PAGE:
In the emulated version, the heroes are Cless Alvain, Chester Barklight, Mint Adnade, Klarth F. Lester, and Arche Klaine. In the GBA, the names have been improvised as follows; Cress Albane, Chester Burkright, Mint ???, Claus F. Lester, and Arche Klein. Also, the ability to rename your characters whatever you want them to be called (to a maximum of 8 letters) has been removed in the GBA. A BIG new change, that I can't believe I didn't notice sooner, is the ability to change the character you control! In the original, you cannot do this. I used to wish that I could play as Chester and shoot arrows from safely behind a computer controlled power fighter (Cless). Now I can! ... (after you get Chester back from 100 years in the future, that is). I always did think it was pretty messed up the way they just drop Chester like a hot potato so early on and don't give him back to you until two-thirds into the game. In the original, Chester, Cless' best friend from childhood, is a master archer. He has no special techniques; all he does is shoot arrows, but as long as you have him equipped with a decent bow, he usually can do more damage with one good hit than even Cless. Since Chester has no skills, his Technical Points (depleted as you use skills and magic) are maxed out at zero.

Well, guess what? In TOPGBA, they gave the man magic! That's right! Chester has now been imbued with Technical Points of his own, and can now shoot off arrows enchanted with fire, ice, and lightning. I am not sure what other kinds of skills he has yet, but I look forward to finding out, and I will include them when I update.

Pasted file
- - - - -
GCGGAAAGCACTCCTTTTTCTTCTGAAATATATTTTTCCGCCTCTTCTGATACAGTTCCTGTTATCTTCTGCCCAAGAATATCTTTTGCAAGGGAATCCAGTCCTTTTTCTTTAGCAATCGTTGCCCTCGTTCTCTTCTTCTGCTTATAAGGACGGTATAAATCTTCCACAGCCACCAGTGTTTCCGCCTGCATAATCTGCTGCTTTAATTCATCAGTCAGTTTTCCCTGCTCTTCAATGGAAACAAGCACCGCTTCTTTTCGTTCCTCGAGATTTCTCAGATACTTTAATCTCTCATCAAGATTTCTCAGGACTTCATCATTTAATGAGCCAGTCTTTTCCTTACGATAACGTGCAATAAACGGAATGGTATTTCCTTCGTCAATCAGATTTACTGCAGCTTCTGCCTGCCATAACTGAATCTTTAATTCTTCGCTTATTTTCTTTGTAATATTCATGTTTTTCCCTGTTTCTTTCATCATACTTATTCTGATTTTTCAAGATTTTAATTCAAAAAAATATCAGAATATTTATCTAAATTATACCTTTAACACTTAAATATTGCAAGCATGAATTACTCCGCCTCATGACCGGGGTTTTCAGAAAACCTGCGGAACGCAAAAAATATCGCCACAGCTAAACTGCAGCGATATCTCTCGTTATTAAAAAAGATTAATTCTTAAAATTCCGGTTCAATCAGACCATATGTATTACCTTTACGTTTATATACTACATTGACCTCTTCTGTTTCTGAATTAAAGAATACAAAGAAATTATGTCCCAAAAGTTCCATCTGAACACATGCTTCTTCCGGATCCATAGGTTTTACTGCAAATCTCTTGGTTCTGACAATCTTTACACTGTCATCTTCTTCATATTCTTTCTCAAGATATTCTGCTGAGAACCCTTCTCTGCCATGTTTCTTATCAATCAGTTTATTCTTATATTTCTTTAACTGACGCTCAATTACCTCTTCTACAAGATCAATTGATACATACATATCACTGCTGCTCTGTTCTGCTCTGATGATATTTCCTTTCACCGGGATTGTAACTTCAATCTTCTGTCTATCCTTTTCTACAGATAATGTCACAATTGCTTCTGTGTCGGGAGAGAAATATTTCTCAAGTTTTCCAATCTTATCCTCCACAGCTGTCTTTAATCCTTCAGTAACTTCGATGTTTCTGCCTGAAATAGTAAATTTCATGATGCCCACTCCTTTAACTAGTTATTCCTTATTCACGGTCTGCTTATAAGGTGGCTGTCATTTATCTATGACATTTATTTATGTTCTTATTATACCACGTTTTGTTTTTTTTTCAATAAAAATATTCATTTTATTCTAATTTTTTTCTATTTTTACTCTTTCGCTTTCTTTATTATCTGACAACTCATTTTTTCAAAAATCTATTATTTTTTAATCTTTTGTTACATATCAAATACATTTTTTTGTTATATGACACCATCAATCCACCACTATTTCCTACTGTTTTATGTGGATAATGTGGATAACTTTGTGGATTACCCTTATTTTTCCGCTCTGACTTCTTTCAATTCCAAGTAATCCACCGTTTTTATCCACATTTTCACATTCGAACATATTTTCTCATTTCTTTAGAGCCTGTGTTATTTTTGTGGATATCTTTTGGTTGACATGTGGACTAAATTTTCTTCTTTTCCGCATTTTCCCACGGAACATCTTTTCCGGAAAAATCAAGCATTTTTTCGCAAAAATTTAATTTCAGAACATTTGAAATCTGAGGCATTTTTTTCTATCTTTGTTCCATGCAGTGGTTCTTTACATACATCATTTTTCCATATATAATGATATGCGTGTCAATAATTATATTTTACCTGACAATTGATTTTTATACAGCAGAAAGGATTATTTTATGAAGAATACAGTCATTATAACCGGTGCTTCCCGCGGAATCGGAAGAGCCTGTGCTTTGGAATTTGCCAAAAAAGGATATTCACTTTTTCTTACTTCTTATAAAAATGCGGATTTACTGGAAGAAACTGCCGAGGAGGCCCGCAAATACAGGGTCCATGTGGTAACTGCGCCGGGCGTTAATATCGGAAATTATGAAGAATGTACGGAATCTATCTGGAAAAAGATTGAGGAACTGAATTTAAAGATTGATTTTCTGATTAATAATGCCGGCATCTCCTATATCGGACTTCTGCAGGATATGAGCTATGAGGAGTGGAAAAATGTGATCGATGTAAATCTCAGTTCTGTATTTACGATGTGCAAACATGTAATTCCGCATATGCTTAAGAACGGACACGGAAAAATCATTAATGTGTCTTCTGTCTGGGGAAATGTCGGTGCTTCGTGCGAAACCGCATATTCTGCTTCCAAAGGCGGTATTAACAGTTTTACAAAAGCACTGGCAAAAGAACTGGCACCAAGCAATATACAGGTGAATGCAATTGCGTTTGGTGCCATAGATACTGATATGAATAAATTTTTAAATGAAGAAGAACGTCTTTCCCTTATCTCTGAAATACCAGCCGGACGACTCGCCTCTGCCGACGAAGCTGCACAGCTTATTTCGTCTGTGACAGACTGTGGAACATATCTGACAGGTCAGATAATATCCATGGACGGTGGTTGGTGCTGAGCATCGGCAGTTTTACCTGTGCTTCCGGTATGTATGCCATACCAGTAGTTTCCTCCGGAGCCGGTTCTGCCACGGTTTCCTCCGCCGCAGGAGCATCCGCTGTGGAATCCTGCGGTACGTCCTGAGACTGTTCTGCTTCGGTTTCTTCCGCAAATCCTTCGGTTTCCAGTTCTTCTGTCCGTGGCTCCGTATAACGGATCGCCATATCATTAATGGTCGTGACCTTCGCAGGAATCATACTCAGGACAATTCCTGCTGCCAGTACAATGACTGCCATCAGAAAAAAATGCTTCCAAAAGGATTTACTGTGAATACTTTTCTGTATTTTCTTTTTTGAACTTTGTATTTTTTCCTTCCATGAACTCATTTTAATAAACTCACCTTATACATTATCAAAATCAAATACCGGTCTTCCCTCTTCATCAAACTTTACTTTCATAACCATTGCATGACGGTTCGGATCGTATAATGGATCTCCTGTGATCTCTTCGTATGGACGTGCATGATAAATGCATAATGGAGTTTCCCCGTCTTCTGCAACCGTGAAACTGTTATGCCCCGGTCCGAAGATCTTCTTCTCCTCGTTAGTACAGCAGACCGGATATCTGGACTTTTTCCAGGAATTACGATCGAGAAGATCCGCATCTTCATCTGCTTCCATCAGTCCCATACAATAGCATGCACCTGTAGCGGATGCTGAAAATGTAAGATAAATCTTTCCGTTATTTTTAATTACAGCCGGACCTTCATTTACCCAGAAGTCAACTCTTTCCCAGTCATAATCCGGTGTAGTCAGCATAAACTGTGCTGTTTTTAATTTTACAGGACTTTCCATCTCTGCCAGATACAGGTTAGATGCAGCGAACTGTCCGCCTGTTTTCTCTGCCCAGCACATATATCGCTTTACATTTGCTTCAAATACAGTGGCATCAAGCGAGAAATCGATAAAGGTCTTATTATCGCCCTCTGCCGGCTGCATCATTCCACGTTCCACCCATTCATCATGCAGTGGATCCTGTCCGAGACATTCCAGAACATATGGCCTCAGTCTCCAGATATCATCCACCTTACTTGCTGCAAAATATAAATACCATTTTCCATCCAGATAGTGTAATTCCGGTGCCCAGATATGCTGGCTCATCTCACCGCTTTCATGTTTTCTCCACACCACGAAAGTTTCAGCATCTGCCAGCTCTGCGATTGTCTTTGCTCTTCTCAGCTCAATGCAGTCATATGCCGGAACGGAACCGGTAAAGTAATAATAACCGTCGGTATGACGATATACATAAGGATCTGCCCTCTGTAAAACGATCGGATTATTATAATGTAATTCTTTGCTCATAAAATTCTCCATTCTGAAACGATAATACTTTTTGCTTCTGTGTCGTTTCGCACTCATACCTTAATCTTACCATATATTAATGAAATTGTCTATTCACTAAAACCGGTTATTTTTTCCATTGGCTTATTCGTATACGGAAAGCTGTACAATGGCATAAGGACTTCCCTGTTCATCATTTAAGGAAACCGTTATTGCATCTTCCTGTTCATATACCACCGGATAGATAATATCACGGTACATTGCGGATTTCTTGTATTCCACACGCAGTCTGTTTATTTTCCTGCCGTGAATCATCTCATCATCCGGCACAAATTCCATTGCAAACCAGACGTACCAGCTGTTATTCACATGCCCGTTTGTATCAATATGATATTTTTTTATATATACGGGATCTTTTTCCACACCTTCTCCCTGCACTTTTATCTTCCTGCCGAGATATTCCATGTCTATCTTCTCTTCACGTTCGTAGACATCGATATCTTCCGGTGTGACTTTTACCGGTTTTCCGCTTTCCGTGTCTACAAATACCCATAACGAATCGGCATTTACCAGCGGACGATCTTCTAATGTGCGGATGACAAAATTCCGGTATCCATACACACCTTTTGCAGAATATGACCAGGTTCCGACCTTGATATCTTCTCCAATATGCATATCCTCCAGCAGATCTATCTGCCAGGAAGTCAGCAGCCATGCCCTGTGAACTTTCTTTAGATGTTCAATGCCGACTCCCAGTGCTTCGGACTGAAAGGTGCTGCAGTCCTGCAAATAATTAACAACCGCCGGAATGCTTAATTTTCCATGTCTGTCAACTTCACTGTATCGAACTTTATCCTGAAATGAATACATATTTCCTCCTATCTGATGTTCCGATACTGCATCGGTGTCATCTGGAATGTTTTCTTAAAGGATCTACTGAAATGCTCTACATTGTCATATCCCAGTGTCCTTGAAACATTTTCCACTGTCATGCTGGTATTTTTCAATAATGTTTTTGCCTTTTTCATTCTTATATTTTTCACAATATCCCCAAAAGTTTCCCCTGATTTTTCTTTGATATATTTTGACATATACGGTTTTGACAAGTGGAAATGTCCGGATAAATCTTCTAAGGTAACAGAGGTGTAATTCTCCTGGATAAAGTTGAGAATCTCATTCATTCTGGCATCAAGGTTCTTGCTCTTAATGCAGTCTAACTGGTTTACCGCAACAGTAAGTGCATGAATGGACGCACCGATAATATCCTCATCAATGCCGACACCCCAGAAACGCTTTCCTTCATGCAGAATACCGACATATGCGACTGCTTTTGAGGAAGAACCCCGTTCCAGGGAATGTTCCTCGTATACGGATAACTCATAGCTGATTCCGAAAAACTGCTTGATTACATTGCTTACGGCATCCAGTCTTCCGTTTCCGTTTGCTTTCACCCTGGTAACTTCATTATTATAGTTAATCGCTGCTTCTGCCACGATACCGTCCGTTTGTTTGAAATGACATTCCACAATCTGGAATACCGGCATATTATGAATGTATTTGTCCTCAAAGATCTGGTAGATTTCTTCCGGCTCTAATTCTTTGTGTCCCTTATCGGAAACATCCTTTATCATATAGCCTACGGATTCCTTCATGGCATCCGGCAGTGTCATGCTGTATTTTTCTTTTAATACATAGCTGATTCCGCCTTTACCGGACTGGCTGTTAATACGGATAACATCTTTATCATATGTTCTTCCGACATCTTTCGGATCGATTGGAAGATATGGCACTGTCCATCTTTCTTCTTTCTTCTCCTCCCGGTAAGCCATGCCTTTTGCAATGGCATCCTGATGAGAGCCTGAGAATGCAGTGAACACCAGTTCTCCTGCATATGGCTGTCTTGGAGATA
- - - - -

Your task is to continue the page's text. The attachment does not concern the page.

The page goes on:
You can also control the witch, the healer, or the summoner now. This is cool, because not everyone likes to play as a fighter-type character. Now we have the option.

Moves:

Another thing that has been changed is skill names. For instance, in the original, one of my favorite moves is "Tiger Teeth." Cless swings his sword (or whatever) jumping up and then again coming down. In Tales of Symphonia, that move is called "Tiger Blade," and performed by Lloyd with two swords instead of one. But in the GBA version of TOP, Cress calls it "Tiger Blade" also. He also now uses "Sword Rain" instead of "Blade Storm," and "Swallow Kick" instead of "Dual Kick." Personally, I prefer the "Japanese-English" names (Tiger Teeth, Blade Storm, etc). And the english voices in the GBA version are somewhat dorky in my opinion. I guess I just got used to hearing the japanese voices. Well, whatever.

Miscellaneous Details: